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Pastor Marlin's Coffee Messages


A collection of devotionals to enjoy with your morning or afternoon coffee

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A Thanksgiving Tribute

Part One


On April 25, 2018, I sat with my father, as he breathed his final breath on this earth. About a year later, on April 12, 2019, I sat with my mother, as she took her last breath. 


Now, as the Thanksgiving season approaches, I find myself thinking often of my dad and mom. They certainly weren’t perfect people, but I am so grateful to God for giving them to me for over sixty years.  I would like to tell you about these two people, Merle and Beulah Bjornrud. Perhaps it is my way of addressing these recent waves of grief. 

 

First, I would like to share a verse from the holy scriptures that spoke to my heart and guided me over the last two years. The verse is I Timothy 5:4. It says, “If a widow has children or grandchildren, they should learn first of all to put their religion into practice, by caring for their own family, and so repaying their parents and grandparents; for this is pleasing to God.” 

 

My parents lived alone on the farm where my father had grown up. In 2017, they were 87 and 88 years old. My father was in his seventh year of dementia, and my mother’s physical health was declining. She could no longer take care of dad. 

 

So, my sisters and I did the very difficult thing; we talked our parents into leaving the farm. Moving day was August 8, 2017. The farm was five hours from the Iron Range, and my wife and I offered to have dad and mom move closer to us, which meant they would be settling into Carefree Living in Virginia. Dad would need Memory Care, and mom just needed help caring for him. 

 

This would become a difficult, yet blessing-filled two years, as the weight of being caretakers for my parents was added to our already full plate of responsibilities. But, you know, pleasing the Lord is the desire of my life, and since God had reminded me from His word that caring for my parents was a way to please Him, I was “all in” for as long as was necessary. 

 

Friend, do you find yourself in a situation, which calls for the challenge of I Timothy 5:4? Is it time for you to serve your parent/parents in their last years? It’s not easy, but it can be good; which seems to be true of most things that please the Lord.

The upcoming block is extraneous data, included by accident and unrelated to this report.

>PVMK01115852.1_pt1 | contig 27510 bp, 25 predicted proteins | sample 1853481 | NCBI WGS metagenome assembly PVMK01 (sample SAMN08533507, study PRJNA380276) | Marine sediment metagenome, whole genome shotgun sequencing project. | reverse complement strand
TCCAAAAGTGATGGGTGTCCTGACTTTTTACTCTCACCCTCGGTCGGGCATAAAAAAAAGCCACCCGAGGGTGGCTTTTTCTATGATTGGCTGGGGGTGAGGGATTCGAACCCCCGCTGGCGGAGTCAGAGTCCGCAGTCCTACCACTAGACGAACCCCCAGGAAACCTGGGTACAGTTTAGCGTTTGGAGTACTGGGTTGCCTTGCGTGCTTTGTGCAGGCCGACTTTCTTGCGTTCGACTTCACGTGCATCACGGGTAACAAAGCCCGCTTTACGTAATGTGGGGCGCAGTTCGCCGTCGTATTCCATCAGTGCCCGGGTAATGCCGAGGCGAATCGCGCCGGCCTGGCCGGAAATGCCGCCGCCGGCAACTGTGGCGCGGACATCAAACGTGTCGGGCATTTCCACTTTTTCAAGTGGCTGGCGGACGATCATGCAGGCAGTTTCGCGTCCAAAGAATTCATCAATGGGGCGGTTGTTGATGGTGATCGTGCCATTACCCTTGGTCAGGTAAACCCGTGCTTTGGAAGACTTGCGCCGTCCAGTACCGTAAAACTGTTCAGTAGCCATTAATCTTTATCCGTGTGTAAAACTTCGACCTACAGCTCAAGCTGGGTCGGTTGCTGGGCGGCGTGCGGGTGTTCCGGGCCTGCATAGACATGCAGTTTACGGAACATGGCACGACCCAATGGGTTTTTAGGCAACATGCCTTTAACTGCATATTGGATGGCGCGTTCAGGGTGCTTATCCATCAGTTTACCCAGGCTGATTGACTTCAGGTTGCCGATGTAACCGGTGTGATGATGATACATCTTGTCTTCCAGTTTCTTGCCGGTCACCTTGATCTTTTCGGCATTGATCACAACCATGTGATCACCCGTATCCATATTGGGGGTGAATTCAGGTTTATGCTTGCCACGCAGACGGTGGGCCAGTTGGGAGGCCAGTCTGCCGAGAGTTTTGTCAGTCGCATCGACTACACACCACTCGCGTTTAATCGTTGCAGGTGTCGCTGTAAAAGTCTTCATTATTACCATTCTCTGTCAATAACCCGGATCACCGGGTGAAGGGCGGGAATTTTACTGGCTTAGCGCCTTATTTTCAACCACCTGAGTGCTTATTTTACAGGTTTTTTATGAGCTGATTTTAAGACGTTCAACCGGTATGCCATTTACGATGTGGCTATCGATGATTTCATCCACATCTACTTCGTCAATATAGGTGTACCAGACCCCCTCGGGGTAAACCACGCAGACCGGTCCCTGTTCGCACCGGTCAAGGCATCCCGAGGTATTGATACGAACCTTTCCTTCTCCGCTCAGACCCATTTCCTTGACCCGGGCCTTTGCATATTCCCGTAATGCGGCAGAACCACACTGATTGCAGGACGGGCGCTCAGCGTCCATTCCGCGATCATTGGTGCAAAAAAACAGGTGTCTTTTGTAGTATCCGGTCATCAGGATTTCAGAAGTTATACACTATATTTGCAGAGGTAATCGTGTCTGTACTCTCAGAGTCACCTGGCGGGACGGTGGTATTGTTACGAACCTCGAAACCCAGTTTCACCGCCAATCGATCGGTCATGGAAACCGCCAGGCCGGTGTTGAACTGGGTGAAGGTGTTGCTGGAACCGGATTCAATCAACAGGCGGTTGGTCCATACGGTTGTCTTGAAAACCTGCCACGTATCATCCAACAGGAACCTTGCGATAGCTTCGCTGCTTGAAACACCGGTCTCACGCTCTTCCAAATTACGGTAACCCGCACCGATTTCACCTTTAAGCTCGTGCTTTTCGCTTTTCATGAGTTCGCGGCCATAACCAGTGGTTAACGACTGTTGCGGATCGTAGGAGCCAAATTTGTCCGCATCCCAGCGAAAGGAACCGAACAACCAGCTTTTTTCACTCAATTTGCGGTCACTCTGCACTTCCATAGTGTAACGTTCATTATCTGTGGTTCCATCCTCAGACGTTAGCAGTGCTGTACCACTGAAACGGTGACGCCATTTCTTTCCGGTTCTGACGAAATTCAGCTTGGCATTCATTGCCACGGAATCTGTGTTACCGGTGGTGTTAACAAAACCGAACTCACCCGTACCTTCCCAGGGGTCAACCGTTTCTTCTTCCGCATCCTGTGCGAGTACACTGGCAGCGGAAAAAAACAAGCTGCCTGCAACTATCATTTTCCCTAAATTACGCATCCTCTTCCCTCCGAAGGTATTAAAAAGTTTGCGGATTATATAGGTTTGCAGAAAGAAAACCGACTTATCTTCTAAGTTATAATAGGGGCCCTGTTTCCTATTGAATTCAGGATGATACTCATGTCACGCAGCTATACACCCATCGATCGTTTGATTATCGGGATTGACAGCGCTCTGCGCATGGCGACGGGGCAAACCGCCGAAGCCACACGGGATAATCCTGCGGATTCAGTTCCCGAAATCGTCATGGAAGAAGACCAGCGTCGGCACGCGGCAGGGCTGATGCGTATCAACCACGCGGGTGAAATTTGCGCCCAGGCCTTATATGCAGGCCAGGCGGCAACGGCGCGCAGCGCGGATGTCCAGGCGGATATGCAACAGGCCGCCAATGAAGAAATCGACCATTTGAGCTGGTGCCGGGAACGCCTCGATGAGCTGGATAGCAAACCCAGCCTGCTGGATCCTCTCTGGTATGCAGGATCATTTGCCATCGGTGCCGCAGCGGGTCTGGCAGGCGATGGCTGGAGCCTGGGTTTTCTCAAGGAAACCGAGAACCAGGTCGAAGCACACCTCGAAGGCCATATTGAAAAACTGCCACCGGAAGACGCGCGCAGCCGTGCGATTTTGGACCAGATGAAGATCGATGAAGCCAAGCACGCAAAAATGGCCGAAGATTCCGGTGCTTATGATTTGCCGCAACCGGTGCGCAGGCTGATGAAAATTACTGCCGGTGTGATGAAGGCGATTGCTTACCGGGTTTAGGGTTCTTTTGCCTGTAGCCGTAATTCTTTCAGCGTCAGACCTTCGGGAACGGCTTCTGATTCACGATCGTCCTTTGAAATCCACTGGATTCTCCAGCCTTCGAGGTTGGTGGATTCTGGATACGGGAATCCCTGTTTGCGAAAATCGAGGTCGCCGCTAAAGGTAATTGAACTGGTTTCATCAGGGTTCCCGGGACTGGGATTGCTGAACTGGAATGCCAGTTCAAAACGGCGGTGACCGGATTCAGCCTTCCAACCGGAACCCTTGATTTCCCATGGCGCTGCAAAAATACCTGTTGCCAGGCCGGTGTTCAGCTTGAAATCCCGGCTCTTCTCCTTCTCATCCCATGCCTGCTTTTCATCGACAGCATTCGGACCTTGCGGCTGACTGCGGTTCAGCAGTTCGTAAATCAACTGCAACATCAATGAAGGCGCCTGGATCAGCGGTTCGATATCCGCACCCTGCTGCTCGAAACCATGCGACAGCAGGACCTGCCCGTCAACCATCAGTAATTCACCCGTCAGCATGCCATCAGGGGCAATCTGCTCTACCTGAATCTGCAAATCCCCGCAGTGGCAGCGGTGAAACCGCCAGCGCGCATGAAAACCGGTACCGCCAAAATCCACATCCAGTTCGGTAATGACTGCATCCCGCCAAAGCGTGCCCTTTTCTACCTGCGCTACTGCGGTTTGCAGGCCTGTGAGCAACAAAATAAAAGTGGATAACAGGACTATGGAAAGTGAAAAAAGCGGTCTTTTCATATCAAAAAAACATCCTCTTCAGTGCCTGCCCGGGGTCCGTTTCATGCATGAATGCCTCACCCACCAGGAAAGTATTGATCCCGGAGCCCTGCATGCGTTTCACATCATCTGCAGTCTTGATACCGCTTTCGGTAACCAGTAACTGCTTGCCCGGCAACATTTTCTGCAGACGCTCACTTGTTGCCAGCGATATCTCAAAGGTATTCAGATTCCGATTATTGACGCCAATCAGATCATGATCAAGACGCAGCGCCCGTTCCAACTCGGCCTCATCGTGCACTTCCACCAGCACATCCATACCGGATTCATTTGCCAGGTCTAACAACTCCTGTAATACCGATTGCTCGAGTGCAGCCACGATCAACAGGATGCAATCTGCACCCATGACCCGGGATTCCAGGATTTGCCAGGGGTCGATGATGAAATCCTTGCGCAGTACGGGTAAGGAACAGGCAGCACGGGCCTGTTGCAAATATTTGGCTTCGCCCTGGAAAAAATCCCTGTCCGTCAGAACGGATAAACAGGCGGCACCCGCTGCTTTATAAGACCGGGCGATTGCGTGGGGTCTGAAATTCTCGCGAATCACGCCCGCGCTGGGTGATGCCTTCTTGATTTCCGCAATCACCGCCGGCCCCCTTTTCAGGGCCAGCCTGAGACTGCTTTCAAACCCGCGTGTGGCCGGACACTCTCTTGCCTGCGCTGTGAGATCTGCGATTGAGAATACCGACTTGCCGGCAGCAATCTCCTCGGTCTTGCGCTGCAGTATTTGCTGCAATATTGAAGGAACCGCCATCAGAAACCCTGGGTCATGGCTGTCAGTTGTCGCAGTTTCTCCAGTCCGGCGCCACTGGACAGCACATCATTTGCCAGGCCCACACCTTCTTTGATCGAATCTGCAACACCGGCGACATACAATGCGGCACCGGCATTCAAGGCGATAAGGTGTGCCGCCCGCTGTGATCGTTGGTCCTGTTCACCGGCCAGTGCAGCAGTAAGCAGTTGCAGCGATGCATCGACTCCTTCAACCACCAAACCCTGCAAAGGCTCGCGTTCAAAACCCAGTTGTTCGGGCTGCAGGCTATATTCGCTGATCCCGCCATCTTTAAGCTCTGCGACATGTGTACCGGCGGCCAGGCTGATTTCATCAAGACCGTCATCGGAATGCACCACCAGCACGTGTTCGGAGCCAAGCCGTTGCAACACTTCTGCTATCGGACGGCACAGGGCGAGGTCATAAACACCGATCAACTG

Maybe He is directing me to tell my story, so that it will be an encouragement to you at this time. That is my prayer. 


Part Two


My father was always a farmer at heart. He worked at other jobs over the years, but hobby farming his 300 acres of land was what he really loved. In fact, the last words I heard him speak a few days before his death were “John Deere!” 

 


One of the most difficult experiences I have ever had took place on a spring evening in 2017, when dad looked at me, and asked for the first time, “Who are you?” It took twenty minutes for me to convince him that I was his son. 

 

Dementia is a terrible disease, and I learned so much, as I walked through it with my father in the last years. At first, listening to him saying the same things and asking the same questions over and over again, was frustrating. But then I decided that I would choose to just enjoy hearing his voice. I knew that eventually the day would come, when I would wish I could hear that voice again. 

 

Even as my dad’s mental capacity declined, he continued to love the Lord. His most consistent moments of clarity were when he would pray out loud. Because of this, I asked him to pray quite often! There were times when he would ask fellow residents in Memory Care, “Have you asked Jesus into your heart?” 

 

The Bible tells us that we are created in the image of God. Even though my father’s mind was being taken away from him, he continued to be a special creation of God. My dad trusted Jesus Christ for salvation in 1943, and God placed His Holy Spirit into him at that time. Dementia did not take salvation and the Spirit of God away from my father! 

 

I have learned that someone with dementia is not less of a person, to be treated less than human. We must continue to relate to them with as much love and respect as we did before this dreaded disease made its appearance. 

 

In his last months of life, my dad was heard to say, “I’m not afraid to go to heaven.” You made it, dad! Today, you are in the presence of your Savior and Lord, Jesus Christ, and your mind is just fine! 


Part Three